Sunday, October 23, 2016

The Neverending Pork Story







This is a blog about trips to Las Vegas. But everyone knows that to get to the degenerate, you have to get through every day life. And that includes panicking over pulled pork.

I checked on the two babies and by about two-o'clock, the temps were only up to 145 degrees.

They'd been in since 7:00am - a full 7 hours of slow roasting. Some recipes said an hour per pound and I had two 4 pound pork shoulders.

I bumped the heat up a bit and checked them an hour later - they were at 144 degrees. This was a forkful of flying what the fuck!


I was in the dreaded pork stall. I did some reading on The Internets and figured out that I'd better use something called the Texas Crutch.

I’d actually draped some foil loosely around the porks, but after reading up on it I found out that was pretty much useless. I had to wrap them tightly and seal them in.

So I got busy. I quickly removed all the liquid from the pans, and wrapped the pork babies up in their aluminum papooses, snuggled tight, and back into the oven they went. 

I added another 25 degrees and checked the time. We had to leave for Divana’s building in about an hour and I had about 3 hours until the party started. Man I was sweating it about the pork not being done in time.

Meanwhile it was time to skewer the chicken. The night before, I made a sort of Satay marinade with coconut milk, red curry paste, a bit of brown sugar, 11 different herbs and spices, and, one last thing. Fish sauce. Fish sauce gives it the Stank.

You have to have some Stank some foods, and fish sauce stank is like no other. It’s got that funky slightly questionable but down and dirty olfactory naughtiness. So I brought the Stank.

I sliced the chicken breasts into what were supposedly half inch wide strips. Ideally these strips would all be uniform and beautiful. Every skewer would look the same and every skewer would be done at the same moment. I did my best, going for Dr. Flushiepants, Chicken Surgeon MD. Looking at the misshapen mess in the bowl, it ended up more like Blind Dog Flusher and his Delta Blues Roadkill Chicken’ Picken’ Bread Knife Band had been playing a completely random culinary set on the cutting board.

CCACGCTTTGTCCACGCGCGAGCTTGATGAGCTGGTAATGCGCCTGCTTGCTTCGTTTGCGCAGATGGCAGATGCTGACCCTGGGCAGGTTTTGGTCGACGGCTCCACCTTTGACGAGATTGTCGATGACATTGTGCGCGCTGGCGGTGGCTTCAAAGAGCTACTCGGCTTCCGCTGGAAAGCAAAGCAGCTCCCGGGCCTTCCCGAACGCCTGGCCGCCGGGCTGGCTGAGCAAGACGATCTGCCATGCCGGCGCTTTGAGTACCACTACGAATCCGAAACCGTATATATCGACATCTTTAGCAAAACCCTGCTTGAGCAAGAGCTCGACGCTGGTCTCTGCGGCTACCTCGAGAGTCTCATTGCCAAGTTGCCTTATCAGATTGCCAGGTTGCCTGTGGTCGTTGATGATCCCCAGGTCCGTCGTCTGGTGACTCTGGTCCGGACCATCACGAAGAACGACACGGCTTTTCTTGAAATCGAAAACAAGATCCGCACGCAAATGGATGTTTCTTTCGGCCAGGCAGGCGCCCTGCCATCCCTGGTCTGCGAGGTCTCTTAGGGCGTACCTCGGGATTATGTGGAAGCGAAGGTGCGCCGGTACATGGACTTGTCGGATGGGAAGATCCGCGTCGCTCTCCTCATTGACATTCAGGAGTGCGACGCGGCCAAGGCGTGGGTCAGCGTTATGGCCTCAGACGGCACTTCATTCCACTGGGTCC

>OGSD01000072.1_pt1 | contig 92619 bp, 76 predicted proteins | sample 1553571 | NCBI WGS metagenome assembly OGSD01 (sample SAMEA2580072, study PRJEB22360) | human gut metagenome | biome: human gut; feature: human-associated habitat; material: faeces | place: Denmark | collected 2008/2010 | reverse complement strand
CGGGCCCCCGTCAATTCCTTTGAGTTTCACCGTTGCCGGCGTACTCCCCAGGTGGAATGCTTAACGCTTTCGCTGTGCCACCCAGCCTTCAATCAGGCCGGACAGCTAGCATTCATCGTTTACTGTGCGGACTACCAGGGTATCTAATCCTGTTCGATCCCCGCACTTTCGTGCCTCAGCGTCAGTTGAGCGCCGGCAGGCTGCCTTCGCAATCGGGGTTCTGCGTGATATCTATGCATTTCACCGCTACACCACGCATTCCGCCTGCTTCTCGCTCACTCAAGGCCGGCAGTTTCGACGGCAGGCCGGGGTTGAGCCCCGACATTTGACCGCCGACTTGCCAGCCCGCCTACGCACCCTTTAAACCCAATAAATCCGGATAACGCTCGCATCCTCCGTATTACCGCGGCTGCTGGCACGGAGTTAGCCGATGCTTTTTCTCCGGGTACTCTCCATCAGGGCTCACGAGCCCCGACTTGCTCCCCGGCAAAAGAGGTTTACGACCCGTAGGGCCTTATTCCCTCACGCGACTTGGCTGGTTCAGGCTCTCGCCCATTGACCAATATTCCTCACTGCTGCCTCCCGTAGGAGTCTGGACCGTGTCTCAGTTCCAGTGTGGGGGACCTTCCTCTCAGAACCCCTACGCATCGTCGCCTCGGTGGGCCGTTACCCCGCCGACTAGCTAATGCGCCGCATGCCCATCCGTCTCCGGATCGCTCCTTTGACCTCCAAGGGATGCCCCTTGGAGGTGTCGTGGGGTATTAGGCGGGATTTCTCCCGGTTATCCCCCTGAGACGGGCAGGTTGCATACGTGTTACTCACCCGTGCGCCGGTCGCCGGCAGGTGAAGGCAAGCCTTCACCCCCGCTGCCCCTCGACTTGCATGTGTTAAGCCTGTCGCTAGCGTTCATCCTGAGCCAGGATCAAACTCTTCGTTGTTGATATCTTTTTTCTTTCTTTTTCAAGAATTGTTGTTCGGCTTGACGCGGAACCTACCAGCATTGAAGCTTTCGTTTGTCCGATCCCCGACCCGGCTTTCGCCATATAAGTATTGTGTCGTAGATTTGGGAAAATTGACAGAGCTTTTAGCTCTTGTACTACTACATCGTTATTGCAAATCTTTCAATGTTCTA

Whatever. The chicken went in last night and did its Super-Marination thing overnight. Thunderchickens are go!

Working with this misshapen hacked up pieces of bird in their gooey sloppy mess was a treat, let me tell you. In a fit of brilliance, I’d remembered in the morning to soak the skewers to prevent the chicken from sticking when they were cooked. That was one of the savvier moves of the day. Threading these hunks for raw, ice cold bird onto the skewers was like trying to pile marbles.

Somehow I got that done and stored the skewers for transport. I’d cook them right before the party, thus leaving myself no safety net whatsoever.

The Quad Paw Queen arrived home from dropping Chippy off at the Left-B-Hind. Chippy loves it there and couldn’t wait to get out of the car, she said.

Time to check the porks. Or not. We had to pack up all the remaining food elements like the cheeses and crackerses, the skewers, various pans and potions, and so on. I decided that since we had to leave, I would just wrap the pork up tight in towels and put them in a cooler. There was no sense in opening the foil papooses and letting heat out because I couldn’t do anything further until we were at the party room at Divana’s place.

We hauled ass to Flusherton, and got set up in the party room around 5:15. Divana buzzed  us in and met us in the kitchen. We walked in and there she was, standing next to the stove, hands placed as though she were demonstrating its features for a game show audience.

She wore a scoop-neck feathery top with bare midriff, a feather boa miniskirt that seemed to float weightlessly on her hips, and gogo boots with rhinestones sparkling through fields of down. She’d topped her ensemble with a simple feather and faux gemstone tiara.

“Royal. You’ll make sure the pulled pork is perfect, won’t you.”

“Hi Divana,” I said. “I’ll do my best.”

“QQ. You’re here.”

“Hello Divana,” said Mrs. Flusher.

I unloaded the two hot footballs and carefully unwrapped one of them. Took its temperature. 155 degrees. We both took a good look and talked it over quickly. We had to get up to 203. It was time to go for broke.